‘Donate’ also means ‘to give some of your blood or a part of your body to be
used for medical purposes’. (The noun donor, meaning ‘a person who gives’ is
used with both of these senses: a large gift from an anonymous donor; a blood /
kidney donor)

If you contribute, you are one of a number of people who gives something,

especially money or time, for a particular purpose:

Her family contributed $50,000 to the fund.

Meanwhile, if you distribute something, you give it to many people, usually so

that each gets a fair amount:

The donated food is then distributed to food charities in the area.

If a thing or a part of something is allocated, it is officially given to someone for a

particular purpose. Another verb with the same meaning is allot:

We haven’t yet decided how to allocate the resources.

Roles can then be allocated to team members.

The board allotted $500 to the recreation center.

If someone is awarded something valuable, such as a prize or a contract, they

are given it after an official decision:

She was 26 when she was awarded the prize.

The company was awarded a contract worth $20 by the federal government.
If someone is presented with something, they are given it officially, at a special

Who will present the prizes?

There was an award ceremony where the winners were presented with medals.

Another ‘give’ verb means ‘to give too much’. If someone is inundated with
something, they are given more of it than they can manage:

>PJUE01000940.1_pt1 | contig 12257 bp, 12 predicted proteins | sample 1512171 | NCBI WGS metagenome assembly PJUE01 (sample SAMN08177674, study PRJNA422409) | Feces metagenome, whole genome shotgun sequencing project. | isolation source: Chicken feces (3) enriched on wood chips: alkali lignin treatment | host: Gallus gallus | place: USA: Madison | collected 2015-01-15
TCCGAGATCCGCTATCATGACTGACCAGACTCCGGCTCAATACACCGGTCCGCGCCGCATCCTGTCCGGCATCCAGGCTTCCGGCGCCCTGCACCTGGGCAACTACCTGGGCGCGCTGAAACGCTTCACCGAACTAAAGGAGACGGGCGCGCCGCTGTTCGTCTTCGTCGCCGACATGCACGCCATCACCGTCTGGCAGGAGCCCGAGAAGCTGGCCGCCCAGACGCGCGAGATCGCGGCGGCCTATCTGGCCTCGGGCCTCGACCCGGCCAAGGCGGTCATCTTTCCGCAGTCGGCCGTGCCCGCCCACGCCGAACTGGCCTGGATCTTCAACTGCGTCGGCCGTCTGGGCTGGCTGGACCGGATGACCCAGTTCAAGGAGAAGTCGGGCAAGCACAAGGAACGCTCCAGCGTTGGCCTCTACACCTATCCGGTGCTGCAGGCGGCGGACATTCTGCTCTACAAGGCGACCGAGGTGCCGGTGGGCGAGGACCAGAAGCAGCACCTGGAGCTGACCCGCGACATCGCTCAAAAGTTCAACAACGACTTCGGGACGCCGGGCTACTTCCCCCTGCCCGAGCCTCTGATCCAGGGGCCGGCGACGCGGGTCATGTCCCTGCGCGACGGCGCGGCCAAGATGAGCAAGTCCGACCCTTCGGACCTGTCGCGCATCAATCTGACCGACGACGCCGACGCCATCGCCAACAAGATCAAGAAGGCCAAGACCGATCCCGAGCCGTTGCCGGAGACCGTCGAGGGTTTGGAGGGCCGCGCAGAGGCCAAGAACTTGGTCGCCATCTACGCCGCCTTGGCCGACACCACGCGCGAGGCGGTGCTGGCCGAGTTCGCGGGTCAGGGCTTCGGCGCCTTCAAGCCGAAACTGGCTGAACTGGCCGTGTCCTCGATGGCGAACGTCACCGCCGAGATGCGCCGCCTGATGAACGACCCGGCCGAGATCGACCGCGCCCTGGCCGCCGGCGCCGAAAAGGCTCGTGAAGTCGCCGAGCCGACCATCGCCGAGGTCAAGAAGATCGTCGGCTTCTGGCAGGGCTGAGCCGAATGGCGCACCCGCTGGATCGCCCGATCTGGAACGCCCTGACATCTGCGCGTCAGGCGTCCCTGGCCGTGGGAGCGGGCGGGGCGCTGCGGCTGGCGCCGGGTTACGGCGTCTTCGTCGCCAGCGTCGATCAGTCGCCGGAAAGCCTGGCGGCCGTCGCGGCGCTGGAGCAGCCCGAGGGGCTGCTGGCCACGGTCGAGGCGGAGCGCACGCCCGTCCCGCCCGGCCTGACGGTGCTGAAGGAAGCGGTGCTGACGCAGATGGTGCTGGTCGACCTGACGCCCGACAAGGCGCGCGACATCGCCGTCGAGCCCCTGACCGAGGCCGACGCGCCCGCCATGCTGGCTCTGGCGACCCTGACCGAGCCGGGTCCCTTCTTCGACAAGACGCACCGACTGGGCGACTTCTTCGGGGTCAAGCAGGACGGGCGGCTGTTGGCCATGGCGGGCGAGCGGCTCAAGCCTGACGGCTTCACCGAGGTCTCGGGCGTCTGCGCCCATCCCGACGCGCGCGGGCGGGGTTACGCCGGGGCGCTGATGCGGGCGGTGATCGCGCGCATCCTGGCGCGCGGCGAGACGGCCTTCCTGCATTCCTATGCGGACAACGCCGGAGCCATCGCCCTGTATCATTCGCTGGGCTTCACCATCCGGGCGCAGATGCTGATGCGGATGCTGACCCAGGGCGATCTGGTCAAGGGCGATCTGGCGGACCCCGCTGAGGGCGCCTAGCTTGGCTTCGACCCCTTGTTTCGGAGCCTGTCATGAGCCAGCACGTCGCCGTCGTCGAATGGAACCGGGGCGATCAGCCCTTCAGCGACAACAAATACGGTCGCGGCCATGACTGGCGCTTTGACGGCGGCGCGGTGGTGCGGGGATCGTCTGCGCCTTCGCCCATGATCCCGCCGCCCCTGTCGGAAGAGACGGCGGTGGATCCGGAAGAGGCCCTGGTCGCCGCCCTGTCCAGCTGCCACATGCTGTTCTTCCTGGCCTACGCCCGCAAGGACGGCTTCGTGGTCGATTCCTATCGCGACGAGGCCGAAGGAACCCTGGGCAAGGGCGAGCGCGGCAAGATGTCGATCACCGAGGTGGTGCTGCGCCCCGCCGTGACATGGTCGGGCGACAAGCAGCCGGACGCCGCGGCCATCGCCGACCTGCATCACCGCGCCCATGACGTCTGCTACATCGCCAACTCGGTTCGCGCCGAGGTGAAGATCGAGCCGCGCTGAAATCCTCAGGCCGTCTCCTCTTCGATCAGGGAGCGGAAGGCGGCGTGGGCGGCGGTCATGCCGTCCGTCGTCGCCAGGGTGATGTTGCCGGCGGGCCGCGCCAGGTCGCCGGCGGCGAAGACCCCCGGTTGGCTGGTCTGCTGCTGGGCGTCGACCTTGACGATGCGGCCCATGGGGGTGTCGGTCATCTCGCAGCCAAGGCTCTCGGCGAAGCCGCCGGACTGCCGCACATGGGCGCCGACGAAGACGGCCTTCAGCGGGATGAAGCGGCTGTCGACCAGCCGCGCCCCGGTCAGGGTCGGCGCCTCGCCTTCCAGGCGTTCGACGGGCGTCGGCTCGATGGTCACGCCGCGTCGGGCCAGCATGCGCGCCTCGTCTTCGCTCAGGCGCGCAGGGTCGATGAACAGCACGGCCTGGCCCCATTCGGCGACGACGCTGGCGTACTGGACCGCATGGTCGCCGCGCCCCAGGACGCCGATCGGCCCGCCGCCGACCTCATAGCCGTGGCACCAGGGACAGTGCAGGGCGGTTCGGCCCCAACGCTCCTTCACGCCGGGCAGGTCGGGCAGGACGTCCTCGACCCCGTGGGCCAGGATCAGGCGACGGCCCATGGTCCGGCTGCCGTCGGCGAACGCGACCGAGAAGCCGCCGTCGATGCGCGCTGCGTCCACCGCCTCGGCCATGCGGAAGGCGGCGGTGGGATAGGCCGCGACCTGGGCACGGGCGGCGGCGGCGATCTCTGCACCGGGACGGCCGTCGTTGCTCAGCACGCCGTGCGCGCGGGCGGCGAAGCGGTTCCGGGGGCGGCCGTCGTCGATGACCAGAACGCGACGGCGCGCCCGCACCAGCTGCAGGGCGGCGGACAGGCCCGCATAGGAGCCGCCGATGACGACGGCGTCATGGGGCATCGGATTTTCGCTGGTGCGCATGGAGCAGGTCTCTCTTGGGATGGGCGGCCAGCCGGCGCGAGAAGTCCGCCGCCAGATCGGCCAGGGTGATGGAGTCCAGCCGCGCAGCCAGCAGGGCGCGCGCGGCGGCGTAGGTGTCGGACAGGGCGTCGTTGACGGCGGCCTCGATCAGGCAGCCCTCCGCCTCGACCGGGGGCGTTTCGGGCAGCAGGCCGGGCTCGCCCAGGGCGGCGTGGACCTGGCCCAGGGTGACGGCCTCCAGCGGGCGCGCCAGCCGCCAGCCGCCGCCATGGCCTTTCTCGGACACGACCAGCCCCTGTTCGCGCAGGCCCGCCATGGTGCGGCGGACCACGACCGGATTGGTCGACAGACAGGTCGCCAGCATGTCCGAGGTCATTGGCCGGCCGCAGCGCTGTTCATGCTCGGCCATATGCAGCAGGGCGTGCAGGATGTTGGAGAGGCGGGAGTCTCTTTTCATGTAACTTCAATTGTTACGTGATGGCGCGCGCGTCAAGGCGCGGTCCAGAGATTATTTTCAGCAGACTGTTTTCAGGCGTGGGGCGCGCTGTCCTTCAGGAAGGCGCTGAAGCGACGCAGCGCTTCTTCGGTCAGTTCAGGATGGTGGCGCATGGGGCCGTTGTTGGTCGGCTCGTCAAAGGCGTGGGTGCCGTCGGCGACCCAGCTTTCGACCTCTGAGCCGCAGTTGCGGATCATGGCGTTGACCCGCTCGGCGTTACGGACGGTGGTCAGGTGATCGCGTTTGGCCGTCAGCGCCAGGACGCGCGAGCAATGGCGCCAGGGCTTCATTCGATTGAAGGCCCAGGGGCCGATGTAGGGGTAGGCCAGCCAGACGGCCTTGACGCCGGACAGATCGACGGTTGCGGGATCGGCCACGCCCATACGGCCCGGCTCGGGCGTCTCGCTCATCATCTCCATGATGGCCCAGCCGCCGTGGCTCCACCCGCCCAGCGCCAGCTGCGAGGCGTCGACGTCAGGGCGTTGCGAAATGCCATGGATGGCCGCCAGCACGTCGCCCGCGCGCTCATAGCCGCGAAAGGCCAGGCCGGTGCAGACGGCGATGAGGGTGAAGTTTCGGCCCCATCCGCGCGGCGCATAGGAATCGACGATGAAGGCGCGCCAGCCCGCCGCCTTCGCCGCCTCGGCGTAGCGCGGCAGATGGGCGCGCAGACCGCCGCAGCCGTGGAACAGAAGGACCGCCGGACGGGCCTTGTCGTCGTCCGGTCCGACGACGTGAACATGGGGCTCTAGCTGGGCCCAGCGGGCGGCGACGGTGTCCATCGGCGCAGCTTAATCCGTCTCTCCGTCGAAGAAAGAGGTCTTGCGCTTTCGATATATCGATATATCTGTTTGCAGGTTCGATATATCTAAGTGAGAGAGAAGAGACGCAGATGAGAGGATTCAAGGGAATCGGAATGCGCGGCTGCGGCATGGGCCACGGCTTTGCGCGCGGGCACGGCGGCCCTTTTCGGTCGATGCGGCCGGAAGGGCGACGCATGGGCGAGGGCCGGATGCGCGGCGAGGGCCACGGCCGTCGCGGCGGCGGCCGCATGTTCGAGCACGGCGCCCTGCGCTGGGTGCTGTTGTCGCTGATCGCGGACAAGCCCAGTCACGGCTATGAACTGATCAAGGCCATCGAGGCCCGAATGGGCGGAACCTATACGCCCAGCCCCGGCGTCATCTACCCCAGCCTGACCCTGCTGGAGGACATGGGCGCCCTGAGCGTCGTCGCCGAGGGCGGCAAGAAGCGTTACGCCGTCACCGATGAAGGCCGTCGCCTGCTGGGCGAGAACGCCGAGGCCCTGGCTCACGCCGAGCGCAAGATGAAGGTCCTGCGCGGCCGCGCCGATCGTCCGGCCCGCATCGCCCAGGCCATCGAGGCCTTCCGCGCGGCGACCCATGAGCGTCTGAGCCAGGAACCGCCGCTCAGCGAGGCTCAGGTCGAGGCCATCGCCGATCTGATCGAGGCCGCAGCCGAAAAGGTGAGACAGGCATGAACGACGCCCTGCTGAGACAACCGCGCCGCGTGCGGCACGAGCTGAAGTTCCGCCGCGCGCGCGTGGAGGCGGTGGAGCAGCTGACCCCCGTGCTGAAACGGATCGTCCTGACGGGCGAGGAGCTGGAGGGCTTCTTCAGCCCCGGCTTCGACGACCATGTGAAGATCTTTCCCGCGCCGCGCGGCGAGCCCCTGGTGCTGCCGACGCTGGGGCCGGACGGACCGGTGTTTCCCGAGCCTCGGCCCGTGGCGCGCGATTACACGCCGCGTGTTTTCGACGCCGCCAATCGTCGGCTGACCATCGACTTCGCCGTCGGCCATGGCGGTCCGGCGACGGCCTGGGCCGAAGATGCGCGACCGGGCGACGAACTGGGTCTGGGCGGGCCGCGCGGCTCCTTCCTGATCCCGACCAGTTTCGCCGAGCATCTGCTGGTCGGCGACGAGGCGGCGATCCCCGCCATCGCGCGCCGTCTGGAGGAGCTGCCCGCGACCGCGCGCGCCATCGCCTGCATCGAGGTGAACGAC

We’ve been inundated with offers of help.

Let’s end with a nice ‘giving’ idiom. In UK English, to supply something to a place
or person that already has a lot of that thing is to carry/take coals to
Newcastle. (In the past, Newcastle upon Tyne was a very big producer of coal in
the UK.)

I’d bring cake or biscuits with me, but it would be like taking coals to Newcastle!

Does your language have a phrase that means the same as this? Cho cui ve

Handing down and passing on

(Phrasal verbs that mean ‘give’)
It’s sometimes said that it’s better to give than to receive. Whether or not you like
the act of giving, we hope you’ll enjoy reading about all the different ways to talk
about giving. As you might imagine, there are a great number of synonyms and
near-synonyms for ‘give’, so this is the first of two posts. Here, we’ll look at the
many ‘give’ phrasal verbs and prepositional verbs and their specific meanings.
If you give away something, you give it to someone because you don’t need it
anymore: They gave away a lot of their furniture when they moved to a small

If a company gives away products, it gives them to customers without charging

money for them: They’re giving away reusable coffee cups today.

To give out (also to hand out) things is to give them to many people:

She was giving out leaflets at the demonstration.

Could you hand out these worksheets? 

The verb ‘hand’ has a lot of phrasal verbs, as you might expect. To hand
in something is to give it to a person in a position of authority:

Did you hand in your history essay?

When you’ve completed the form, please hand it in at the desk.

To hand around (also pass around) things is to give or offer them to all the